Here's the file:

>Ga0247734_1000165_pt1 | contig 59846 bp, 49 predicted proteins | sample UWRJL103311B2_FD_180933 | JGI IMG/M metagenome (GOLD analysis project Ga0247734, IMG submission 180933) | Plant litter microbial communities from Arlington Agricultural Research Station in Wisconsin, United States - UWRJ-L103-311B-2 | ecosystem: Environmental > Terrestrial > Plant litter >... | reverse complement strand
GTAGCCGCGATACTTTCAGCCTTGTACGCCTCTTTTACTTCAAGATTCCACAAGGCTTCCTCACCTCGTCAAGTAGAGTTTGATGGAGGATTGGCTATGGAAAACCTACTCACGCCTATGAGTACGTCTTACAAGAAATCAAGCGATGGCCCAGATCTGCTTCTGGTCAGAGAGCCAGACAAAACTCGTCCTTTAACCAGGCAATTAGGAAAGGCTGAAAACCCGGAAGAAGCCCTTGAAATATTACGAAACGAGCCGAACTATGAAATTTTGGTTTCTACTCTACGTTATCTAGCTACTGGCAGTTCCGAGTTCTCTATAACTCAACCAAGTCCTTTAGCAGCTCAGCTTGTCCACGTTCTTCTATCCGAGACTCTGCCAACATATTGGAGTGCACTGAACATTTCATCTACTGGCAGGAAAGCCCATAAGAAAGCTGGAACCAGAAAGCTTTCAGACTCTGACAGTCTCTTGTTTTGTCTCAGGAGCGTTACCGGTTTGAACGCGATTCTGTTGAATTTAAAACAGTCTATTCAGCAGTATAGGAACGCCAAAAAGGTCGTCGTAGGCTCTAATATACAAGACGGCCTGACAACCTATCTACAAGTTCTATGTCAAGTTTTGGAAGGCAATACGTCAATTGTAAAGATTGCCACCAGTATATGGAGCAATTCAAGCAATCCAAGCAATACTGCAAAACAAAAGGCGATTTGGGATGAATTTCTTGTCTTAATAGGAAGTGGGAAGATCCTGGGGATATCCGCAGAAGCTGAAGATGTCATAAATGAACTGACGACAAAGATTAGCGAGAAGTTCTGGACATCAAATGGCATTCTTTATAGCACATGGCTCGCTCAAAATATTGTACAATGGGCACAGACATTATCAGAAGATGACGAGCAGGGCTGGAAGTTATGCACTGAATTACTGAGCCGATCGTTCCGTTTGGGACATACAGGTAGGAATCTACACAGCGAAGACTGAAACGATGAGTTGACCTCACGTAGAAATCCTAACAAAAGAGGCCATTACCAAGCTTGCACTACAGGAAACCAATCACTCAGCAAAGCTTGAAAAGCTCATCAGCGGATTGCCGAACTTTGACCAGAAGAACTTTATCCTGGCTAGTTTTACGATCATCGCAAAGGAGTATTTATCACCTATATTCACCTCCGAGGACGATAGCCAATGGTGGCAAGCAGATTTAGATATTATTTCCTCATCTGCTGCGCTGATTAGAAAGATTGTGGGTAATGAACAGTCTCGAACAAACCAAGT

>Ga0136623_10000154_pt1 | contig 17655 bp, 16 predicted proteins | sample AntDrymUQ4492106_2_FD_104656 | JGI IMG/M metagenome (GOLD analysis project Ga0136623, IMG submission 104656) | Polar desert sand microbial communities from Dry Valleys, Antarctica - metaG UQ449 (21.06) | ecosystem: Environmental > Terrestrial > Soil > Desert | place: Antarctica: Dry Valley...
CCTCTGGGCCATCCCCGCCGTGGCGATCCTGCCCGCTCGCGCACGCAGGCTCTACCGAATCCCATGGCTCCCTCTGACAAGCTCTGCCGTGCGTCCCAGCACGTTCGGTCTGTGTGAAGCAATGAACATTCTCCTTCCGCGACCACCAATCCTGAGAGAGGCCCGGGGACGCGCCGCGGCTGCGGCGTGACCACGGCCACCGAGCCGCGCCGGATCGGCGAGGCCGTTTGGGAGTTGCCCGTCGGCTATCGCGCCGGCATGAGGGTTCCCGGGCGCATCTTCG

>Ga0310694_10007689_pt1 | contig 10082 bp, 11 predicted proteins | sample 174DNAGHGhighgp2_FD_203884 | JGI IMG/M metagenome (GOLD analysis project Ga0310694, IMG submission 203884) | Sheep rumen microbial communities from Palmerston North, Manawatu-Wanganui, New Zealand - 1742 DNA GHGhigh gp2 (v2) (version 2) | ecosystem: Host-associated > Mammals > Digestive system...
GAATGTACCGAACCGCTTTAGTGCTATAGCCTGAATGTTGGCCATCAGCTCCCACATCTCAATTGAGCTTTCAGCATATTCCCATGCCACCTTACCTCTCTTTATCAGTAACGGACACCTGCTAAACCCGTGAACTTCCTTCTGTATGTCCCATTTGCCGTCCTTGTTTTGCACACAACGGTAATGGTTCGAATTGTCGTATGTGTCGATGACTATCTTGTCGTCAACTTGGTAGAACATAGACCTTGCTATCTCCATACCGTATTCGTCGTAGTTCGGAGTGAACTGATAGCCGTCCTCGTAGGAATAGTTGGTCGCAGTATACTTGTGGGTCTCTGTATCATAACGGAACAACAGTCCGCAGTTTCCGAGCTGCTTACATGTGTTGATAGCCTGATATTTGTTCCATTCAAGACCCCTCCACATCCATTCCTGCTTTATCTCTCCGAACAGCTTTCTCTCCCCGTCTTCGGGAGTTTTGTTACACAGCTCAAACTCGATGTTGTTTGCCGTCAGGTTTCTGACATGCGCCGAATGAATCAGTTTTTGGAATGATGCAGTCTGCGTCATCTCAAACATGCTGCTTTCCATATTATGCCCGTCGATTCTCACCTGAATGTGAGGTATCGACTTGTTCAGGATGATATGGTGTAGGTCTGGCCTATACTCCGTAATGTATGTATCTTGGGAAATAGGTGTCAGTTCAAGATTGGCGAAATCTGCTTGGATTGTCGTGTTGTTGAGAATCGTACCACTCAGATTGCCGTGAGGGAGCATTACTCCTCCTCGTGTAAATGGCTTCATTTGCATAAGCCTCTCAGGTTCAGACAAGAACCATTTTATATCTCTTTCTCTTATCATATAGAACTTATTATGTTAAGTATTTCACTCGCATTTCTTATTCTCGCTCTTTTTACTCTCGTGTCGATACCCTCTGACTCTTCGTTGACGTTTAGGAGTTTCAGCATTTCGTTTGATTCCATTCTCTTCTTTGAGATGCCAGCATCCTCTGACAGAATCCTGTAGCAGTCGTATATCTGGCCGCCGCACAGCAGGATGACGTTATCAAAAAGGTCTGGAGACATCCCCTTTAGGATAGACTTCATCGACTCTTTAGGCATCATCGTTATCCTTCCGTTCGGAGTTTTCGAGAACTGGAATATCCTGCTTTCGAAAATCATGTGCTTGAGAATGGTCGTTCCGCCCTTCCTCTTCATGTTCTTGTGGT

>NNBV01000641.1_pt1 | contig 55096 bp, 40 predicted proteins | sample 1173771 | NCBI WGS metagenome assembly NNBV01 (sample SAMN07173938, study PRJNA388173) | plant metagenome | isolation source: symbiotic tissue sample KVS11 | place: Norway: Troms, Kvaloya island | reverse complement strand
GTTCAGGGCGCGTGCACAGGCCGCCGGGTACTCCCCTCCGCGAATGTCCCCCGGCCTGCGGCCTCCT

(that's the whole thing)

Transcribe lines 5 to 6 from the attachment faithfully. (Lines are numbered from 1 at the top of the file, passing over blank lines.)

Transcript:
>Ga0310694_10007689_pt1 | contig 10082 bp, 11 predicted proteins | sample 174DNAGHGhighgp2_FD_203884 | JGI IMG/M metagenome (GOLD analysis project Ga0310694, IMG submission 203884) | Sheep rumen microbial communities from Palmerston North, Manawatu-Wanganui, New Zealand - 1742 DNA GHGhigh gp2 (v2) (version 2) | ecosystem: Host-associated > Mammals > Digestive system...
GAATGTACCGAACCGCTTTAGTGCTATAGCCTGAATGTTGGCCATCAGCTCCCACATCTCAATTGAGCTTTCAGCATATTCCCATGCCACCTTACCTCTCTTTATCAGTAACGGACACCTGCTAAACCCGTGAACTTCCTTCTGTATGTCCCATTTGCCGTCCTTGTTTTGCACACAACGGTAATGGTTCGAATTGTCGTATGTGTCGATGACTATCTTGTCGTCAACTTGGTAGAACATAGACCTTGCTATCTCCATACCGTATTCGTCGTAGTTCGGAGTGAACTGATAGCCGTCCTCGTAGGAATAGTTGGTCGCAGTATACTTGTGGGTCTCTGTATCATAACGGAACAACAGTCCGCAGTTTCCGAGCTGCTTACATGTGTTGATAGCCTGATATTTGTTCCATTCAAGACCCCTCCACATCCATTCCTGCTTTATCTCTCCGAACAGCTTTCTCTCCCCGTCTTCGGGAGTTTTGTTACACAGCTCAAACTCGATGTTGTTTGCCGTCAGGTTTCTGACATGCGCCGAATGAATCAGTTTTTGGAATGATGCAGTCTGCGTCATCTCAAACATGCTGCTTTCCATATTATGCCCGTCGATTCTCACCTGAATGTGAGGTATCGACTTGTTCAGGATGATATGGTGTAGGTCTGGCCTATACTCCGTAATGTATGTATCTTGGGAAATAGGTGTCAGTTCAAGATTGGCGAAATCTGCTTGGATTGTCGTGTTGTTGAGAATCGTACCACTCAGATTGCCGTGAGGGAGCATTACTCCTCCTCGTGTAAATGGCTTCATTTGCATAAGCCTCTCAGGTTCAGACAAGAACCATTTTATATCTCTTTCTCTTATCATATAGAACTTATTATGTTAAGTATTTCACTCGCATTTCTTATTCTCGCTCTTTTTACTCTCGTGTCGATACCCTCTGACTCTTCGTTGACGTTTAGGAGTTTCAGCATTTCGTTTGATTCCATTCTCTTCTTTGAGATGCCAGCATCCTCTGACAGAATCCTGTAGCAGTCGTATATCTGGCCGCCGCACAGCAGGATGACGTTATCAAAAAGGTCTGGAGACATCCCCTTTAGGATAGACTTCATCGACTCTTTAGGCATCATCGTTATCCTTCCGTTCGGAGTTTTCGAGAACTGGAATATCCTGCTTTCGAAAATCATGTGCTTGAGAATGGTCGTTCCGCCCTTCCTCTTCATGTTCTTGTGGT